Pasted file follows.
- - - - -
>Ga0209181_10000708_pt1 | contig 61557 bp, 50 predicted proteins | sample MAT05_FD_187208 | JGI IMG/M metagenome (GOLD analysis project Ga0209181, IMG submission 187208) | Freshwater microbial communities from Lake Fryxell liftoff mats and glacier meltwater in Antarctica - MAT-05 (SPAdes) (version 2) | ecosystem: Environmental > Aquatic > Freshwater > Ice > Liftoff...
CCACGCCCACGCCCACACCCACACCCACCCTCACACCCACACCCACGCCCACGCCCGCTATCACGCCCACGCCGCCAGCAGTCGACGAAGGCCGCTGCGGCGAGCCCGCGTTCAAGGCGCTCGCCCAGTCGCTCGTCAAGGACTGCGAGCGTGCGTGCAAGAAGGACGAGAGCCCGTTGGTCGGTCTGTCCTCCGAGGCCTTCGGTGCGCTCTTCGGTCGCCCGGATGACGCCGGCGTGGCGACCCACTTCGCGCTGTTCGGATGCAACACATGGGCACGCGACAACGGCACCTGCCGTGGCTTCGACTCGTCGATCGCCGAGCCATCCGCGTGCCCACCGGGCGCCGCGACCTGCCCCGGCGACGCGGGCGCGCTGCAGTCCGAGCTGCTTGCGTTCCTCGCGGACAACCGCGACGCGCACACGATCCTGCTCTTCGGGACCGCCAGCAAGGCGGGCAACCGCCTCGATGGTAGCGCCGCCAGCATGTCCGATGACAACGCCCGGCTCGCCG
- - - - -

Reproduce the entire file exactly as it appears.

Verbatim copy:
>Ga0209181_10000708_pt1 | contig 61557 bp, 50 predicted proteins | sample MAT05_FD_187208 | JGI IMG/M metagenome (GOLD analysis project Ga0209181, IMG submission 187208) | Freshwater microbial communities from Lake Fryxell liftoff mats and glacier meltwater in Antarctica - MAT-05 (SPAdes) (version 2) | ecosystem: Environmental > Aquatic > Freshwater > Ice > Liftoff...
CCACGCCCACGCCCACACCCACACCCACCCTCACACCCACACCCACGCCCACGCCCGCTATCACGCCCACGCCGCCAGCAGTCGACGAAGGCCGCTGCGGCGAGCCCGCGTTCAAGGCGCTCGCCCAGTCGCTCGTCAAGGACTGCGAGCGTGCGTGCAAGAAGGACGAGAGCCCGTTGGTCGGTCTGTCCTCCGAGGCCTTCGGTGCGCTCTTCGGTCGCCCGGATGACGCCGGCGTGGCGACCCACTTCGCGCTGTTCGGATGCAACACATGGGCACGCGACAACGGCACCTGCCGTGGCTTCGACTCGTCGATCGCCGAGCCATCCGCGTGCCCACCGGGCGCCGCGACCTGCCCCGGCGACGCGGGCGCGCTGCAGTCCGAGCTGCTTGCGTTCCTCGCGGACAACCGCGACGCGCACACGATCCTGCTCTTCGGGACCGCCAGCAAGGCGGGCAACCGCCTCGATGGTAGCGCCGCCAGCATGTCCGATGACAACGCCCGGCTCGCCG